by Julia Rucklidge, PhD
I had just attended my first American Psychiatric Association (APA) meeting even though it has been going for 168 years. I was invited to join a symposium on vitamin-mineral combinations as primary treatment of psychiatric symptoms. It was booked on the last day at the last time slot.
This conference is huge. Fourteen thousand attendees. There are over 500 different sessions with 150 rooms being used to accommodate the meeting. Topics vary greatly although I have been surprised about how few there are describing new and innovative treatments.
There was one talk I decided to attend, not because I was particularly interested in the topic, but because it would give me an opportunity to ask a question.
After having listened to the CBC interview between Michael Enright and Dr Jeffery Lieberman where Dr Lieberman publically dismissed Robert Whitaker as a “menace to society,” I decided to attend his talk entitled “The Notorious Past and Bright Future of Psychiatry.” It was held in a massive room (I guess they expected a huge attendance), maybe 200 people attended. Dr Lieberman faithfully went through the history of psychiatry, reminiscing about some of the torturous treatments psychiatrists used to engage in like ice pick lobotomies and insulin shock. He then pointed to the year 1973 as a turning point for the profession. In this year, at the APA meeting, it was apparently stated that “our profession has been brought to the edge of extinction.”
This fear of extinction apparently led to an uprising of scientific endeavours including imaging, genetics, drugs, and neuroscience. DSM became “scientifically driven” with Robert Spitzer at the head and Lieberman stated that the profession was entering a golden era with “hope and change for our medical colleagues.” He said that despite the bad portrayals in the media and the constant unfair criticism the profession was receiving from journalists, he is inspired by the path psychiatry is on, discussed specific cases of lives turned around by psychiatry and medications. He ended by stating that “our time has come, the golden age of our field.”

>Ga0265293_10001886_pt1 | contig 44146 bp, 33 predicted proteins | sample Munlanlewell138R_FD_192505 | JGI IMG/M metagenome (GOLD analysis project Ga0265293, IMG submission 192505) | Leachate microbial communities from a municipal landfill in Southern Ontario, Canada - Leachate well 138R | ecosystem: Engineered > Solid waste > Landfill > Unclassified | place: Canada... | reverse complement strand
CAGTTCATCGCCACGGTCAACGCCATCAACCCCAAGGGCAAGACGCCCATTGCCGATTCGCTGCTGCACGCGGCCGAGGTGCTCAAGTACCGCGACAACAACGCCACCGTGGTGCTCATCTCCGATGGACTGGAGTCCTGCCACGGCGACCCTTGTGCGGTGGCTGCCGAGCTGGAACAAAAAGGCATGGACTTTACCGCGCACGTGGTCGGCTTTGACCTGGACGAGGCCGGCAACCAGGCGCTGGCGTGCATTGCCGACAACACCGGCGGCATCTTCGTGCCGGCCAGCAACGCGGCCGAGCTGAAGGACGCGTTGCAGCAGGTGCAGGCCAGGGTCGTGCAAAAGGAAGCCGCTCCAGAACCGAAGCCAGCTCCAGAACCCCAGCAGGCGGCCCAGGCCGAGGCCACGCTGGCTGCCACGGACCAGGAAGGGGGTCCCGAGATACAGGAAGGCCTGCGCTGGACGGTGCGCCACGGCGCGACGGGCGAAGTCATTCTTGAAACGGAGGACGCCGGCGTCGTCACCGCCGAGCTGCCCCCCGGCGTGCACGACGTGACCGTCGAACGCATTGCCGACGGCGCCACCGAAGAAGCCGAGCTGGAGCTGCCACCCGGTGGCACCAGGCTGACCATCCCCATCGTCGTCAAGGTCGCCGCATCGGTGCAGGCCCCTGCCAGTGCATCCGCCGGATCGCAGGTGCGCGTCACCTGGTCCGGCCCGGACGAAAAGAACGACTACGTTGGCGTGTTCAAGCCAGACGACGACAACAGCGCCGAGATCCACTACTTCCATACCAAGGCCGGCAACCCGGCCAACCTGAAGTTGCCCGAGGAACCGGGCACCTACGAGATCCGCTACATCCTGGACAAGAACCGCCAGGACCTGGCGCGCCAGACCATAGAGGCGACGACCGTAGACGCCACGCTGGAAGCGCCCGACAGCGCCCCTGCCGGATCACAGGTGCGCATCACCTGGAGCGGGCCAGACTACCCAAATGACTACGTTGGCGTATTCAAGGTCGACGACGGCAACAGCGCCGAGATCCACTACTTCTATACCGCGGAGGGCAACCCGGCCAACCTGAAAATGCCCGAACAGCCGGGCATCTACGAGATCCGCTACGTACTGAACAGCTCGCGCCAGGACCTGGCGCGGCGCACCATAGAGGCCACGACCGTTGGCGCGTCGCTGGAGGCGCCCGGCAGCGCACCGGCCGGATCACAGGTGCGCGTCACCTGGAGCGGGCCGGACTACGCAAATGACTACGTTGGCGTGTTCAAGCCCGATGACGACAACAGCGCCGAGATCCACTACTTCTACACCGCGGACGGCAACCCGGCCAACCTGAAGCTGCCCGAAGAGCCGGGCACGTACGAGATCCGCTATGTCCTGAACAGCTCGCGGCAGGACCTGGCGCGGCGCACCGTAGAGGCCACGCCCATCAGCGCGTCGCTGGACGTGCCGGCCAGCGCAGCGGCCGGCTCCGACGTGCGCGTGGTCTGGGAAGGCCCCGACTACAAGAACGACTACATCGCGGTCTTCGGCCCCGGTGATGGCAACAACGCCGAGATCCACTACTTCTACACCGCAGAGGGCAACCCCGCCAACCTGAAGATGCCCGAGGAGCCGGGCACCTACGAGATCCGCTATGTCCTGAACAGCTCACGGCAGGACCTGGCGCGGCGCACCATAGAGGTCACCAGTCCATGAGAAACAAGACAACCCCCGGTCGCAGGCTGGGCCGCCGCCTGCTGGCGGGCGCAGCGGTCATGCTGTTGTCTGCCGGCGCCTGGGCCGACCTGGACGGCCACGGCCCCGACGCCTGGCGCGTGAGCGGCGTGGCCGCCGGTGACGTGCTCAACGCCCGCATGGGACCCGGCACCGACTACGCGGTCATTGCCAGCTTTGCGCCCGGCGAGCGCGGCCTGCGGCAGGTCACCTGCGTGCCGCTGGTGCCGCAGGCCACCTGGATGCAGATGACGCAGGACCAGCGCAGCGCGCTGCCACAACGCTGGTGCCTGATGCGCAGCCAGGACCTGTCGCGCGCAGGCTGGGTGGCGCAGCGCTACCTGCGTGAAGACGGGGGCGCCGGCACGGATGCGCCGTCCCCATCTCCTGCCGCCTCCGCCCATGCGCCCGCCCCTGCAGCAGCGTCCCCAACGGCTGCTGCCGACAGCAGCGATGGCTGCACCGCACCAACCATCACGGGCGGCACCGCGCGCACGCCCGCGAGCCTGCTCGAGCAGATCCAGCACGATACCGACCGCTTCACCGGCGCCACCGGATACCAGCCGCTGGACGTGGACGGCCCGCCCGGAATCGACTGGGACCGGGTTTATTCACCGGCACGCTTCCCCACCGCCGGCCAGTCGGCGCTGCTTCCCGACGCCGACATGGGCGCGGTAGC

I nervously went up to the microphone, was first in line, and I asked something like: “Dr Lieberman, thank you for your talk. You have ended with a discussion of the bright future of medications and how many people they have helped. Of course we know that the published studies show benefit of medications over placebo in the short term. But what about the long-term effects of medications? Are there any published studies that show that in the long term people maintain these initial benefits?” For those who have read Robert Whitaker’s blog on MIA, this was the question (or a variation of it), that Bob asked publicly of Lieberman after his CBC radio interview in 2015.
Here was Lieberman’s reply. He first asked who I was; I replied, a clinical psychologist. He stated he thought I couldn’t be a psychiatrist as all psychiatrists would know from clinical practice that patients stay well in the long-term. He asked if I had read Elyn Saks’s book about her marvellous recovery with psychiatric medications from schizophrenia and then stated that it was unethical to do a study of medications in the long-term.
I then gently brought to his attention the many studies that have been published, mentioning Harrow’s work, and Mulder’s analysis of the last 50 years of treatment with antidepressants showing that relapse rates and recovery rates are no better now than they were 50 years before the advent of medications, to which he responded that such a comparison is simply not justified, implying that they can’t tell us anything about the efficacy of antidepressants. I mentioned Wunderink’s study and longterm studies of stimulants. He had no studies to cite that showed longterm benefit of drugs, except anecdote and vast clinical experience. And those studies I mentioned? He dismissed them.
So there you go, Robert Whitaker, your question has been answered.
More interesting, however, was the number of people who came up to me afterwards to thank me for asking the question. Does no one ask this question within the profession?
And why not?
Ultimately it would be nice if we could bring down the barriers of profession and really focus on one of the most important questions facing all health care professionals and society at large – how do we help those people who don’t want or don’t respond to medications? We know there are lots of them out there, they need a voice, and it is a voice that needs to be heard.
First published in Mad In America